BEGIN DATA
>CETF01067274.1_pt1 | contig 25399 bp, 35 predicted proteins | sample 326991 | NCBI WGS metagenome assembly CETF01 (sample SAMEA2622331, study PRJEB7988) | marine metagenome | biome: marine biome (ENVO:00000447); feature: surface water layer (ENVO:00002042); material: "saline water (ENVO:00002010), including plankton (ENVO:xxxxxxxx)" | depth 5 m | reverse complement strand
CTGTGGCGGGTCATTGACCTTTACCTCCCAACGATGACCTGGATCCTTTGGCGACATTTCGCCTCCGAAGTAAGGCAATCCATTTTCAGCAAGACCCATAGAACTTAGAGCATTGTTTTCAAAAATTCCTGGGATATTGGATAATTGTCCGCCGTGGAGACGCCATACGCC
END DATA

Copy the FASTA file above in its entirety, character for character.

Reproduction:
>CETF01067274.1_pt1 | contig 25399 bp, 35 predicted proteins | sample 326991 | NCBI WGS metagenome assembly CETF01 (sample SAMEA2622331, study PRJEB7988) | marine metagenome | biome: marine biome (ENVO:00000447); feature: surface water layer (ENVO:00002042); material: "saline water (ENVO:00002010), including plankton (ENVO:xxxxxxxx)" | depth 5 m | reverse complement strand
CTGTGGCGGGTCATTGACCTTTACCTCCCAACGATGACCTGGATCCTTTGGCGACATTTCGCCTCCGAAGTAAGGCAATCCATTTTCAGCAAGACCCATAGAACTTAGAGCATTGTTTTCAAAAATTCCTGGGATATTGGATAATTGTCCGCCGTGGAGACGCCATACGCC